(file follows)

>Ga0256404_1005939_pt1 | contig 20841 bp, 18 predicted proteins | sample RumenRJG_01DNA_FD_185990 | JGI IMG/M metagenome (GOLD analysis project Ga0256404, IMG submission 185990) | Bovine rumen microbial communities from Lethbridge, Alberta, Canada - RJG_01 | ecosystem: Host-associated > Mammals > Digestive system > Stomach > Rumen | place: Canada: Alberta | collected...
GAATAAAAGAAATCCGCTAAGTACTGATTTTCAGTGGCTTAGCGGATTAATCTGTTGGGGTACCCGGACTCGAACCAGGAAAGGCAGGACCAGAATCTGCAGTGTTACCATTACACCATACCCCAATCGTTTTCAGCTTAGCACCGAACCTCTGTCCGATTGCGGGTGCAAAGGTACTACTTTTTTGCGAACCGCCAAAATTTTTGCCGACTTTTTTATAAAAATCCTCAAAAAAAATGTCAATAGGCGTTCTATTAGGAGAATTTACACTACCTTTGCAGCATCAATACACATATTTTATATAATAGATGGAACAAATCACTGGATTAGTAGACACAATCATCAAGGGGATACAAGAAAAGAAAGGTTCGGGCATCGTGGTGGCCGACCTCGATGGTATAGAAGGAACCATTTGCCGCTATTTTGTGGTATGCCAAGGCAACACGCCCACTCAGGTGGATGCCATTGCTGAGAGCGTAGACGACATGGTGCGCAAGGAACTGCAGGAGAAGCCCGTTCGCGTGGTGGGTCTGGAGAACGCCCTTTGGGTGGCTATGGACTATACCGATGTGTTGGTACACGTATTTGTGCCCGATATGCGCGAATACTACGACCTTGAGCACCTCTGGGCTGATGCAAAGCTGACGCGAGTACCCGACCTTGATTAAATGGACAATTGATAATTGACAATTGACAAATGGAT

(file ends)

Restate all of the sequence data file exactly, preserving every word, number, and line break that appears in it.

>Ga0256404_1005939_pt1 | contig 20841 bp, 18 predicted proteins | sample RumenRJG_01DNA_FD_185990 | JGI IMG/M metagenome (GOLD analysis project Ga0256404, IMG submission 185990) | Bovine rumen microbial communities from Lethbridge, Alberta, Canada - RJG_01 | ecosystem: Host-associated > Mammals > Digestive system > Stomach > Rumen | place: Canada: Alberta | collected...
GAATAAAAGAAATCCGCTAAGTACTGATTTTCAGTGGCTTAGCGGATTAATCTGTTGGGGTACCCGGACTCGAACCAGGAAAGGCAGGACCAGAATCTGCAGTGTTACCATTACACCATACCCCAATCGTTTTCAGCTTAGCACCGAACCTCTGTCCGATTGCGGGTGCAAAGGTACTACTTTTTTGCGAACCGCCAAAATTTTTGCCGACTTTTTTATAAAAATCCTCAAAAAAAATGTCAATAGGCGTTCTATTAGGAGAATTTACACTACCTTTGCAGCATCAATACACATATTTTATATAATAGATGGAACAAATCACTGGATTAGTAGACACAATCATCAAGGGGATACAAGAAAAGAAAGGTTCGGGCATCGTGGTGGCCGACCTCGATGGTATAGAAGGAACCATTTGCCGCTATTTTGTGGTATGCCAAGGCAACACGCCCACTCAGGTGGATGCCATTGCTGAGAGCGTAGACGACATGGTGCGCAAGGAACTGCAGGAGAAGCCCGTTCGCGTGGTGGGTCTGGAGAACGCCCTTTGGGTGGCTATGGACTATACCGATGTGTTGGTACACGTATTTGTGCCCGATATGCGCGAATACTACGACCTTGAGCACCTCTGGGCTGATGCAAAGCTGACGCGAGTACCCGACCTTGATTAAATGGACAATTGATAATTGACAATTGACAAATGGAT